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Salon du Tapis d'Orient

The Salon du Tapis d'Orient is a moderated discussion group in the manner of the 19th century salon devoted to oriental rugs and textiles and all aspects of their appreciation. Please include your full name and e-mail address in your posting.

Jerry Thompson's Rug Morning
"Potpourri: Carpets from the Middle East"

by R. John Howe

Dear folks -

On September 8, 2007, Jerry Thompson hosted a “rug morning” at The Textile Museum here in Washington, D.C. on the subject of “Potpourri: Carpets from the Middle East.”. 

Daniel Walker, the TM’s Director, introduced Jerry, noting that Jerry has been doing rug mornings for over 30 years. 

Jerry explained the “potpourri” approach to a rug morning.

He said that a good analog is the event at a carnival or county fair where a person guesses you age and weight, within narrow limits, from your physical appearance.  In this “rug potpourri” Jerry said, it would be his task to make a first attempt at suggesting where a given piece was likely woven.  The audience was invited to disagree or supplement Jerry’s indications.

Jerry also invited questions.  His practice, he added, would be to answer those that he could, commenting, as he did so, on their sagacity, but to suggest that any that he could not answer were simply inappropriate questions.  :-)

Jerry brought some pieces and a number of additional interesting things were brought in by participants.  With two exceptions, I can show you only pieces that belong to Jerry, since I don’t have permission to put the others up on the internet.

I was a little late for this session and so was sitting back a bit and the photos I took mostly suffer from the distance at which they were taken.  Rugs soak up light and tend to be darker and reveal less of their designs at a distance.  Still there are things here likely worth sharing.

One piece brought in by participants, that I have permission to show you, is this very unusual Afshar bag below.

Jerry’s Afshar attribution was not debated and the audience joined him in saying that they could not remember something similar.  Here’s a little closer image.

As I indicated above, such a piece soaks up light and these two images do not do it justice.  But you can see the playful asymmetry that it displays.

The first of Jerry’s pieces is the Luri bag face below.

It has silky wool.  Gordon Priest suggested from the audience that it is likely the side panel of a mafrash-type cargo bag.

Jerry’s second piece was a Turkmen kalyk, a rarish format.

Kalyks are wedding decorations used in the front of the bridal camel or litter.  Most seem attributed to the Tekke.  Jerry said that this one was once offered to the TM, but that the TM had declined to accept since they felt they had a better one.  The result of that refusal is that it came Jerry’s way.  (Again, the details of the design on this piece do not come through in this image.  Jourdan’s Plate 91 is similar.)

The next piece was also Tekke Turkmen and also on the rare side.

This torba is unusual in that its field has three full and six half guls, something that occurs infrequently in Turkmen rugs in general, but that is seen most often on Salor, Saryk and Tekke pieces with large turreted “Salor” guls.  It also occurs on some Arabatchi bags with chuval guls.  Such a Tekke usage on a torba with the larger torba guls is pretty rare.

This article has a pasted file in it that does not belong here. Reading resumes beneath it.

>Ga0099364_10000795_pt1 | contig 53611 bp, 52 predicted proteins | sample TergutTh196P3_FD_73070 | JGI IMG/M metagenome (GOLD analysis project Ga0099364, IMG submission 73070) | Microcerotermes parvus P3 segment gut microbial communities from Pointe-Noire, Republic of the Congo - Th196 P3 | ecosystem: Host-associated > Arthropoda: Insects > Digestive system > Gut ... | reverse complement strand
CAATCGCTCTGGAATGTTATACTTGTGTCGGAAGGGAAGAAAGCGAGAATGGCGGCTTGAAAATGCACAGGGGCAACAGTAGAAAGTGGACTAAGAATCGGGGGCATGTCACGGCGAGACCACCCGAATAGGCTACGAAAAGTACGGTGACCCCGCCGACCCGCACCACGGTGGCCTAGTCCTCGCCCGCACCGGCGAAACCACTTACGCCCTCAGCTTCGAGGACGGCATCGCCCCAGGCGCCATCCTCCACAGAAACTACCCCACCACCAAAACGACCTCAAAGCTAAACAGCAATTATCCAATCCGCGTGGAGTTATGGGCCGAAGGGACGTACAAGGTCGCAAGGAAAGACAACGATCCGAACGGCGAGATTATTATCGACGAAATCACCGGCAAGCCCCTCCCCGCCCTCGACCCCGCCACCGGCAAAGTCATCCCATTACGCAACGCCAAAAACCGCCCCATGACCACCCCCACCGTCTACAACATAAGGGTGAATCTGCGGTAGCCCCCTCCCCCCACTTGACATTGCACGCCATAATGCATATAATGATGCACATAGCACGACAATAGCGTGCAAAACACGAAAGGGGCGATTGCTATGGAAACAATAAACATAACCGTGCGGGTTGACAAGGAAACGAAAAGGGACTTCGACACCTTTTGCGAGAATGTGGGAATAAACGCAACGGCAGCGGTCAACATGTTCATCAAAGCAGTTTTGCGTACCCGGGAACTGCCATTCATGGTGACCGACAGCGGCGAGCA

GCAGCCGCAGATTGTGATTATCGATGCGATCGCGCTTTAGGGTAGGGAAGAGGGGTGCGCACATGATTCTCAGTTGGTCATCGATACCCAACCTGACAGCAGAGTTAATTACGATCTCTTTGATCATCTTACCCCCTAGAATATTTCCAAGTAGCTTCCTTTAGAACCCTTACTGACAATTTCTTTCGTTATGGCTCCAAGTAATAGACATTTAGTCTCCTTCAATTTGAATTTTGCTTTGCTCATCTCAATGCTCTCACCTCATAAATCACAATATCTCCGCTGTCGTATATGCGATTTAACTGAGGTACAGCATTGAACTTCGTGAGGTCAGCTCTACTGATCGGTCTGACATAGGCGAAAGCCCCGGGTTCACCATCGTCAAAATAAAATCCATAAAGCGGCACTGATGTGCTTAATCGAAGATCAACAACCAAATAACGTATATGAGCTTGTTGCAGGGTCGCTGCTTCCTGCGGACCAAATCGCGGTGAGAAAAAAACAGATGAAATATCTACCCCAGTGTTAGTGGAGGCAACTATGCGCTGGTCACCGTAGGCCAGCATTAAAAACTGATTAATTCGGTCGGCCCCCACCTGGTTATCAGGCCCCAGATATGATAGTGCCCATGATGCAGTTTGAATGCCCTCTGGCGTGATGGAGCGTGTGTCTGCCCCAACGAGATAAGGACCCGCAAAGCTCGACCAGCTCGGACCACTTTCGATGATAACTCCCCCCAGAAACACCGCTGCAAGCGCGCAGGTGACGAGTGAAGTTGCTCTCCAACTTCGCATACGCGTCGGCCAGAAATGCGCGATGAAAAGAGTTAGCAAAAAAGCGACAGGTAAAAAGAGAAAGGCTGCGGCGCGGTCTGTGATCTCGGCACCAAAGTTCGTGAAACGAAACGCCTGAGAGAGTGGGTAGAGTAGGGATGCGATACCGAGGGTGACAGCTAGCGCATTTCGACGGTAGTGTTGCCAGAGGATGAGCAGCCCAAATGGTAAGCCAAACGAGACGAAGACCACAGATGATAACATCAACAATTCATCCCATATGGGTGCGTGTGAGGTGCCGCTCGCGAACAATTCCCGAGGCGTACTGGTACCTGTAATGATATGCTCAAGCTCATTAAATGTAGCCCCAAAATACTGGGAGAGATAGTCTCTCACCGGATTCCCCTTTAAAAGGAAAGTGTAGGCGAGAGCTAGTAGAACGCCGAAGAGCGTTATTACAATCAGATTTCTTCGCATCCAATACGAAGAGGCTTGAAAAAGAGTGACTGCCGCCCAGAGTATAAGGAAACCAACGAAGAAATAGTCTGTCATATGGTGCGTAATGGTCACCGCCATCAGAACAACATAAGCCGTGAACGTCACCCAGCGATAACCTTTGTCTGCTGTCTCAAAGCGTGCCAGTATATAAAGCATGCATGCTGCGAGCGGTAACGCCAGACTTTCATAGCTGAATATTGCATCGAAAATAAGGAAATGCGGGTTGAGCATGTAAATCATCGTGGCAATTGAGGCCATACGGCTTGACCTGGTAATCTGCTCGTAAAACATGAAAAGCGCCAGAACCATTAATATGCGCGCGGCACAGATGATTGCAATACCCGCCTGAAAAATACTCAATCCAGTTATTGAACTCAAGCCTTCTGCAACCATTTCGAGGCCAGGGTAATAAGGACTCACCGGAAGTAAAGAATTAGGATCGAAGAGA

The next piece is the second brought in by an audience member.  It is a small Tekke rug that he inherited recently.

This piece resembles some smaller sized Tekke pieces that occur in great numbers and that we often call “wedding rugs.”  This one has the small white ground border stripe on both ends that some think is a Soviet era indicator.

Jerry’s next piece was this small, squarish mat. 

Jerry acknowledged that this piece is darker than those he usually likes and that he especially wishes that it had a white-ground border.  Its primary aspect of interest is its Bidjar structure.

Jerry next put up a colorful Balouch piece. 

Someone in the audience asked for good photos of this piece, so I put it up again after Jerry’s session and took several.  So I can show you more and better images of it.

A corner up close.

A closer view of the field.

A closer border detail.

And a section of the back.

Notice that there are a number of single knot nodes visible, a sign of deep warp depression.

Jerry also had this large Bakhtiari bag with a lighter palette.

He said that at least four different weaving techniques were used in it.

Jerry had a last piece that he introduced by acknowledging that it is a rather dramatic departure from both his own and more generally held standards of what might be seen as “collectible.”  He said that he wanted a few minutes of explanation before the hooting began.  :-)

Here is Jerry last rug.

He said that it is Chinese, perhaps about 1920, with a garish palette of pretty obviously synthetic dyes, but that its graphics still have appeal for him.

So much so that he has actually had a little restoration work done on it.

I asked to see the back and he was a good sport about that.

Michael Seidman commented from the audience that there are Chinese art deco pieces, but that the palette of this piece, especially its black-brown ground color is a real departure from the usual.

I said to Jerry after, that he should not feel self-conscious about buying something that he likes that is a departure from usual standards.  Otherwise, it is not his collection.

I am sorry not to be able to show you some of the other remarkable material brought in for this session, but I hope you will agree that something above is interesting and enjoyable.


R. John Howe